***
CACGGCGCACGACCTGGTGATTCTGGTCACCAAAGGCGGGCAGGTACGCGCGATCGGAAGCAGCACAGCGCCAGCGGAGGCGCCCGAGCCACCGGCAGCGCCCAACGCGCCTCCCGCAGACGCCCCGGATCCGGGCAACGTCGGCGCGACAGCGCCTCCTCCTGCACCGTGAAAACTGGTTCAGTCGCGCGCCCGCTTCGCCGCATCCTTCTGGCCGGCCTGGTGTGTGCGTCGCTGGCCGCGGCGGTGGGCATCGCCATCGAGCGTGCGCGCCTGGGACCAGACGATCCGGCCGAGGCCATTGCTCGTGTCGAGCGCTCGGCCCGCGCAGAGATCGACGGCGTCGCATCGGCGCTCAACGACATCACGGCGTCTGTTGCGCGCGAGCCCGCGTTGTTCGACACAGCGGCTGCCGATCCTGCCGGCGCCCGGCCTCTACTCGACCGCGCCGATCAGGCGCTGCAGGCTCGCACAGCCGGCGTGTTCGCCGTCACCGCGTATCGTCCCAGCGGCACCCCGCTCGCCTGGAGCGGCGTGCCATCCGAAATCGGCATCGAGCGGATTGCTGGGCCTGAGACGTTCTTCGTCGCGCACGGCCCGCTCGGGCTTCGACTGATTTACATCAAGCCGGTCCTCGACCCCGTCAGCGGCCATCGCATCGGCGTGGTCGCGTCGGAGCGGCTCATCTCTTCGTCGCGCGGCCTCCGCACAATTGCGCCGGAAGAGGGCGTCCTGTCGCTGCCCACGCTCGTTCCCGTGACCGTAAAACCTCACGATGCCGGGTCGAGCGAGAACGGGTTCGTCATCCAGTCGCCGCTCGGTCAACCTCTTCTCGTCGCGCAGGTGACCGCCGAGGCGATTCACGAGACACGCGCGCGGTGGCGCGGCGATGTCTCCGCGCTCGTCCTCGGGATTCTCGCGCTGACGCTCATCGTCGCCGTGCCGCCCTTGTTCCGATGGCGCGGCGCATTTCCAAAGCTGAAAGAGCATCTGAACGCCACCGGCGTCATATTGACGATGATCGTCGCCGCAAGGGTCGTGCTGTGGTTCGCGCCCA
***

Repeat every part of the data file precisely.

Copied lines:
CACGGCGCACGACCTGGTGATTCTGGTCACCAAAGGCGGGCAGGTACGCGCGATCGGAAGCAGCACAGCGCCAGCGGAGGCGCCCGAGCCACCGGCAGCGCCCAACGCGCCTCCCGCAGACGCCCCGGATCCGGGCAACGTCGGCGCGACAGCGCCTCCTCCTGCACCGTGAAAACTGGTTCAGTCGCGCGCCCGCTTCGCCGCATCCTTCTGGCCGGCCTGGTGTGTGCGTCGCTGGCCGCGGCGGTGGGCATCGCCATCGAGCGTGCGCGCCTGGGACCAGACGATCCGGCCGAGGCCATTGCTCGTGTCGAGCGCTCGGCCCGCGCAGAGATCGACGGCGTCGCATCGGCGCTCAACGACATCACGGCGTCTGTTGCGCGCGAGCCCGCGTTGTTCGACACAGCGGCTGCCGATCCTGCCGGCGCCCGGCCTCTACTCGACCGCGCCGATCAGGCGCTGCAGGCTCGCACAGCCGGCGTGTTCGCCGTCACCGCGTATCGTCCCAGCGGCACCCCGCTCGCCTGGAGCGGCGTGCCATCCGAAATCGGCATCGAGCGGATTGCTGGGCCTGAGACGTTCTTCGTCGCGCACGGCCCGCTCGGGCTTCGACTGATTTACATCAAGCCGGTCCTCGACCCCGTCAGCGGCCATCGCATCGGCGTGGTCGCGTCGGAGCGGCTCATCTCTTCGTCGCGCGGCCTCCGCACAATTGCGCCGGAAGAGGGCGTCCTGTCGCTGCCCACGCTCGTTCCCGTGACCGTAAAACCTCACGATGCCGGGTCGAGCGAGAACGGGTTCGTCATCCAGTCGCCGCTCGGTCAACCTCTTCTCGTCGCGCAGGTGACCGCCGAGGCGATTCACGAGACACGCGCGCGGTGGCGCGGCGATGTCTCCGCGCTCGTCCTCGGGATTCTCGCGCTGACGCTCATCGTCGCCGTGCCGCCCTTGTTCCGATGGCGCGGCGCATTTCCAAAGCTGAAAGAGCATCTGAACGCCACCGGCGTCATATTGACGATGATCGTCGCCGCAAGGGTCGTGCTGTGGTTCGCGCCCA